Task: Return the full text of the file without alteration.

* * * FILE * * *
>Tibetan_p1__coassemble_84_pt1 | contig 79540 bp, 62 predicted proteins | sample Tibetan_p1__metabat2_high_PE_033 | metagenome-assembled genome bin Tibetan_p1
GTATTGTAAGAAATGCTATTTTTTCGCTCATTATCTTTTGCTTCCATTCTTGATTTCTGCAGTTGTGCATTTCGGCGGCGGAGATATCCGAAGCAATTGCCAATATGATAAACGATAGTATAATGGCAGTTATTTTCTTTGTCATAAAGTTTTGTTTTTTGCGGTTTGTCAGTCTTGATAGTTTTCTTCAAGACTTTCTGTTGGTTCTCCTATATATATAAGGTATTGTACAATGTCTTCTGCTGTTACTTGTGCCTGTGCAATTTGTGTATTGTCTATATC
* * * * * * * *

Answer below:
>Tibetan_p1__coassemble_84_pt1 | contig 79540 bp, 62 predicted proteins | sample Tibetan_p1__metabat2_high_PE_033 | metagenome-assembled genome bin Tibetan_p1
GTATTGTAAGAAATGCTATTTTTTCGCTCATTATCTTTTGCTTCCATTCTTGATTTCTGCAGTTGTGCATTTCGGCGGCGGAGATATCCGAAGCAATTGCCAATATGATAAACGATAGTATAATGGCAGTTATTTTCTTTGTCATAAAGTTTTGTTTTTTGCGGTTTGTCAGTCTTGATAGTTTTCTTCAAGACTTTCTGTTGGTTCTCCTATATATATAAGGTATTGTACAATGTCTTCTGCTGTTACTTGTGCCTGTGCAATTTGTGTATTGTCTATATC